Edmonds, WA: beaches, a farmer’s market, a quaint little town, a tiki bar, a wedding, and some delicious dim sum.
Some good friends of ours were getting married at the Edmonds Yacht Club in Edmonds, WA, a small waterfront town just 30 minutes north of Seattle. Since we now live in South Seattle, it was kind of a long way to cab and we wanted to be able to have a good time at the wedding, so we decided to get a hotel room at the Edmonds Best Western and make a weekend of it.
Paddy grew up in Edmonds, living there from birth to age 14. He said it was a nice little working-class small town when he lived there in the 1970’s, but it has since gentrified considerably. Now there is a lot of money in Edmonds, with a lot more upscale shops, bars and restaurants. We decided to play tourists for the weekend and check out the town while Paddy took a walk down memory lane.
We arrived in Edmonds at about 1:00 PM on Saturday, and located the Best Western. They had a solid 3:00 PM check in time, as they were fully booked that night and the housekeeping staff had their work cut out for them. We were able to check in without getting the room keys, and were given a parking pass so that we could leave our car in the lot while we walked around.
My only previous interactions with Edmonds were to purchase my wedding dress back in 2009 (at a fabulous and reasonably priced bridal boutique called Cynderellie’s Closet which is sadly now closed), and to get on the ferry to Kingston on the Olympic Peninsula.
We walked down to the beaches by the ferry dock and soaked up the sunshine a bit. The beaches are nice, with public bathrooms and changing areas and an outdoor shower.
There were a lot of divers at the beach, getting ready to dive or coming back from a dive off the shore. We learned that Edmonds is a very popular spot for divers, as it has an underwater park right next to the ferry dock with ship wrecks and “trails” made by ropes that divers can follow to explore the park.
Paddy and I have never learned to dive, but we’ve considered it. Maybe we’ll get certified and check out the park someday. It sounds really interesting.
In addition to the ferry to the Olympic Peninsula, Edmonds has a train stop for Amtrak and the Sounder weekday commuter train, making it very easy to get to other places in Washington State and British Columbia, Canada without a car. The train station is also close to the ferry and waterfront.
After a short time enjoying the beach, we headed up Main Street to the Edmonds Farmers Market, which happens on Saturdays from May through September. The farmer’s market was pretty large, with vendors selling all kinds of local crafts, fruits and veggies, and artisan foods and baked goods. We sampled some delicious local peaches.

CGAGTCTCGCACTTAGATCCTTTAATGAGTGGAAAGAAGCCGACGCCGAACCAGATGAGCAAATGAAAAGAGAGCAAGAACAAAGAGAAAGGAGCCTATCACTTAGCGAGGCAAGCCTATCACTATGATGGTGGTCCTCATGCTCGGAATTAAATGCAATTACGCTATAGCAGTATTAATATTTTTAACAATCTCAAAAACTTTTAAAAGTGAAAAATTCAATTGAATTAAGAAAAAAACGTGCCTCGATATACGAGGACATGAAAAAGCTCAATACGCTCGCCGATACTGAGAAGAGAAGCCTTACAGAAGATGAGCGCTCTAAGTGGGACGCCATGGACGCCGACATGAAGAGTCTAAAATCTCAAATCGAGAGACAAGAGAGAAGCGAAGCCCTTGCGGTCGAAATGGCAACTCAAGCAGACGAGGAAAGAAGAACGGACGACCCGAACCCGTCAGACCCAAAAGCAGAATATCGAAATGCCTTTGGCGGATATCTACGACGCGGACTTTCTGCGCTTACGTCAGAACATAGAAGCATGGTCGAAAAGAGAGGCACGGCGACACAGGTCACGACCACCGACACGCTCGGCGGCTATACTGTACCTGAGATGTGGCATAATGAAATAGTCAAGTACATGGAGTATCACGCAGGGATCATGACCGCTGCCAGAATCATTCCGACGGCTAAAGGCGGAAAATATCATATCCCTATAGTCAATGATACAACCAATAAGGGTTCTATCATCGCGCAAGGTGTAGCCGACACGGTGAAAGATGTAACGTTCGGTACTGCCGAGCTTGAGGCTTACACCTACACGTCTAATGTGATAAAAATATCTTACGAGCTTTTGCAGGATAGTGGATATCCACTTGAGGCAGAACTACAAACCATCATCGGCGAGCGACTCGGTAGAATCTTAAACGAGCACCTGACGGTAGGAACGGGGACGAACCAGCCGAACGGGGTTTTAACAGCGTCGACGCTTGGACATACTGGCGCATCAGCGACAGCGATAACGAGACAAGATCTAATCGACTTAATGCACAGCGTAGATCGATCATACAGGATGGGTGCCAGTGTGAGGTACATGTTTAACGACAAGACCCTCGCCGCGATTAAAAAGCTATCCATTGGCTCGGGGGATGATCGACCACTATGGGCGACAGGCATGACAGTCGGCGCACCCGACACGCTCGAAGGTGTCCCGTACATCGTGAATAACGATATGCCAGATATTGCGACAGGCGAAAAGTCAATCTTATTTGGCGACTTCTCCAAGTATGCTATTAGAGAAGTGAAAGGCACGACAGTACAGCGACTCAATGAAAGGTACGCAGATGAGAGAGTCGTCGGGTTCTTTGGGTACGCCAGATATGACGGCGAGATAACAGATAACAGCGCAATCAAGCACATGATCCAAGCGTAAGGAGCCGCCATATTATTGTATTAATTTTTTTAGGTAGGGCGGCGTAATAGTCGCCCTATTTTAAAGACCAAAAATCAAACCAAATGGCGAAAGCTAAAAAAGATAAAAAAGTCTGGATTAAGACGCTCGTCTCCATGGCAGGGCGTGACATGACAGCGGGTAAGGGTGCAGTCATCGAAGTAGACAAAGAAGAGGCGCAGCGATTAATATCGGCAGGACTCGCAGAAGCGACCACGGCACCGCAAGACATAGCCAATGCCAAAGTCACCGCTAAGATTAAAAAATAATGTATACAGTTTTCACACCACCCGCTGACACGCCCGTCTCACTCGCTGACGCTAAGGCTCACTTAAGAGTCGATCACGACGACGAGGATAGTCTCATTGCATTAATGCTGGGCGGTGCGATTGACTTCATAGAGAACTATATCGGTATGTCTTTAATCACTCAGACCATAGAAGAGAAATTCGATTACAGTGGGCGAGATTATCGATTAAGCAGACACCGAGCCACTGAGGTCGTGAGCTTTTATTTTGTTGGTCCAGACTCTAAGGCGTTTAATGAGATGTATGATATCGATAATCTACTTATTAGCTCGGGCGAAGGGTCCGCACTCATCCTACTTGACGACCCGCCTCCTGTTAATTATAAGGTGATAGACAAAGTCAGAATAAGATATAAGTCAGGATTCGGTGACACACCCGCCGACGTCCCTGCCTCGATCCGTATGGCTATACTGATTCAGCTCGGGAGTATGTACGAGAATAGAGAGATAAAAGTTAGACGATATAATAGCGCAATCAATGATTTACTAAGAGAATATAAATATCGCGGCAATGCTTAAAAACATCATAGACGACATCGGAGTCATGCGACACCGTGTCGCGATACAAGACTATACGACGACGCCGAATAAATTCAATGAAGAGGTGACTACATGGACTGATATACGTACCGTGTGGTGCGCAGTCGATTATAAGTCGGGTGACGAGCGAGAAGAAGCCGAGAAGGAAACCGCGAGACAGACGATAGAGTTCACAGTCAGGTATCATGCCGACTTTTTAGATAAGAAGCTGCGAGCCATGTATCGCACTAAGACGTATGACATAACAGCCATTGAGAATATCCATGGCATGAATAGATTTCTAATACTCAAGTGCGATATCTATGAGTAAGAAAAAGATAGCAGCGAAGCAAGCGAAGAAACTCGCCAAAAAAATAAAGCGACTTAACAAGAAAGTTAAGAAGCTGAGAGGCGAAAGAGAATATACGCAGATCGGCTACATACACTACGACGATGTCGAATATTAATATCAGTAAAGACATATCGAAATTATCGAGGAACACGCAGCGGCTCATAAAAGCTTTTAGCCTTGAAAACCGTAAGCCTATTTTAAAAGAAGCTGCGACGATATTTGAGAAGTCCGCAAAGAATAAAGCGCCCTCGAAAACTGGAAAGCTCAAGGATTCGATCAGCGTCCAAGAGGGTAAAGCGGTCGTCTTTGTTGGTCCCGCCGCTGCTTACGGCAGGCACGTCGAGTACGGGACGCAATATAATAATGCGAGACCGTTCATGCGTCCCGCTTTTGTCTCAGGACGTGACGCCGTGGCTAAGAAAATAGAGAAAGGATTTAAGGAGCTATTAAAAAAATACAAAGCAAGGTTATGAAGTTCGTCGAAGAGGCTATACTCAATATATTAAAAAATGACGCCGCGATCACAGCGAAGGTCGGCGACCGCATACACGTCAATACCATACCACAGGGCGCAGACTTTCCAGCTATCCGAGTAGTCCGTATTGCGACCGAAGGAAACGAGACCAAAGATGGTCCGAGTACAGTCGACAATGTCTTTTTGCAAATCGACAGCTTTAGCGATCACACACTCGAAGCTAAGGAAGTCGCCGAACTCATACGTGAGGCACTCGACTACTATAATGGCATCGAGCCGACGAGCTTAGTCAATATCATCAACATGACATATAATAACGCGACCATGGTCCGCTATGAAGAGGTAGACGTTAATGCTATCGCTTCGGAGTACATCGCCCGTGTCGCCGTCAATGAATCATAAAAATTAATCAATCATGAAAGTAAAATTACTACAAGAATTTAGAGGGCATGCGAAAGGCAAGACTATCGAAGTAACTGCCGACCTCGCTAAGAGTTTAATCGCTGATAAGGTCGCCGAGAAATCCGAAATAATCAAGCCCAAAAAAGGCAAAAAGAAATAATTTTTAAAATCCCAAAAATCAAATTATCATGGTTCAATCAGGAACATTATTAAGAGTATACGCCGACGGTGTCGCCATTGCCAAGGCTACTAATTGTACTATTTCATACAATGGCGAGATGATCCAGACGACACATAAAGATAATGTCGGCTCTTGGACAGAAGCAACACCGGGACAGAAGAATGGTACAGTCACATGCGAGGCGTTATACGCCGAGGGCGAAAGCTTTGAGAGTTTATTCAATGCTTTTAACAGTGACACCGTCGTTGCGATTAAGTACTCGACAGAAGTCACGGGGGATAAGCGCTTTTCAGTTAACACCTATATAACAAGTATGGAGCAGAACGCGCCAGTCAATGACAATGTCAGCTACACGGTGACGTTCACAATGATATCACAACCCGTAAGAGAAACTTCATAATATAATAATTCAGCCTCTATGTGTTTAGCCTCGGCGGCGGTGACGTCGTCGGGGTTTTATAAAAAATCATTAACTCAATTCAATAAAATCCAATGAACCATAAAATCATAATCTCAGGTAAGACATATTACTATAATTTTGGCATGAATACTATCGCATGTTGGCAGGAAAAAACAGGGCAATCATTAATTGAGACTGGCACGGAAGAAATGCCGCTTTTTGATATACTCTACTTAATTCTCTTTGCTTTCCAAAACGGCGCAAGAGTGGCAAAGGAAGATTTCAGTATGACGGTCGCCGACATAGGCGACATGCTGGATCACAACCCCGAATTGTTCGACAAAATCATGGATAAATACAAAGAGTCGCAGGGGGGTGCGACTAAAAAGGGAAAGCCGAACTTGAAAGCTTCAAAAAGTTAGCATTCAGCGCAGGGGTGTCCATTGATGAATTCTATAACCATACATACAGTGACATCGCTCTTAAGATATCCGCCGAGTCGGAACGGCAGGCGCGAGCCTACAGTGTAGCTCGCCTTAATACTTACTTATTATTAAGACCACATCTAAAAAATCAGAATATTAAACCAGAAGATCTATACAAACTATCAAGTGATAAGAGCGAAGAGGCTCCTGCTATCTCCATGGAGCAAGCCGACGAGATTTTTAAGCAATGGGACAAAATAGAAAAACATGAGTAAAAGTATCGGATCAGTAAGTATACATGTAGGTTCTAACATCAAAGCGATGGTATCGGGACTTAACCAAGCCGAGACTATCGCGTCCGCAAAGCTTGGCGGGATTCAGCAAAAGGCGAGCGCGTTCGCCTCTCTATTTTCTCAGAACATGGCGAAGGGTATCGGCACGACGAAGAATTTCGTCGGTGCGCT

We left the farmers market and explored the downtown area. Paddy was reminiscing about is childhood. A lot had changed since he was a kid, but he was happy to see that the bakery that he used to get a free cookie at when he was little was still there.
For lunch, we weren’t starving but wanted to check out A Very Taki Tiki Bar, as we are tiki bar enthusiasts.
Full disclosure: I’d actually eaten lunch here with a friend seven years ago after trying on wedding dresses, and it was terrible. I had ordered a Caesar salad with a seared ahi tuna filet and the tuna came not seared, but overcooked to the point of a tough pasty cardboard texture. However, since seven years had passed and this place was still open, and the Yelp and Tripadvisor reviews weren’t terrible, I wanted to give it another shot. Maybe they were having problems with an untrained cook back then.
The menu was a mix of average pub grub, more burgers and Mexican dishes and appetizers than Polynesian. We decided to share an order of the mahi mahi tacos, Paddy had a beer and I ordered the Taki Tiki Torch drink, which was Strawberry Stoli vodka muddled with lime and lemon juice, strawberry puree, and jalapeno. It was sufficiently tasty, but for $8.00 I expected at least a slight buzz. I don’t think there was a lot of alcohol in it.
The mahi mahi tacos were average, the fish was cooked okay and they were tasty. Not tacos I would make a point to come here for, but alright. The tiki decor was fun, a lot of nautical decor and Mexican beer advertisements. Overall, however, it wasn’t my favorite tiki bar. I think we’ll skip it next time we come to Edmonds.
After lunch we poked around in a few of the shops in the main part of town. Our favorite gift shop that we found was Treasures & Teas, which had a lot of fun nautical gifts including a few tiki items. If you’re into nautical/beach-theme decor, pirates, mermaids, or anything related to the sea for your house (or are looking for a gift for someone who is), this is a good place to shop.
We went back to the Best Western at 3:00 to get ready for the wedding. Our room was on the ground floor, not the best room in the hotel but nice enough. The bed was comfy. There was complimentary hot breakfast available in the morning, and a small outdoor pool and jacuzzi that we didn’t have time to make use of.
The wedding at the Edmonds Yacht club next to the harbor was beautiful, and we had a lot of fun.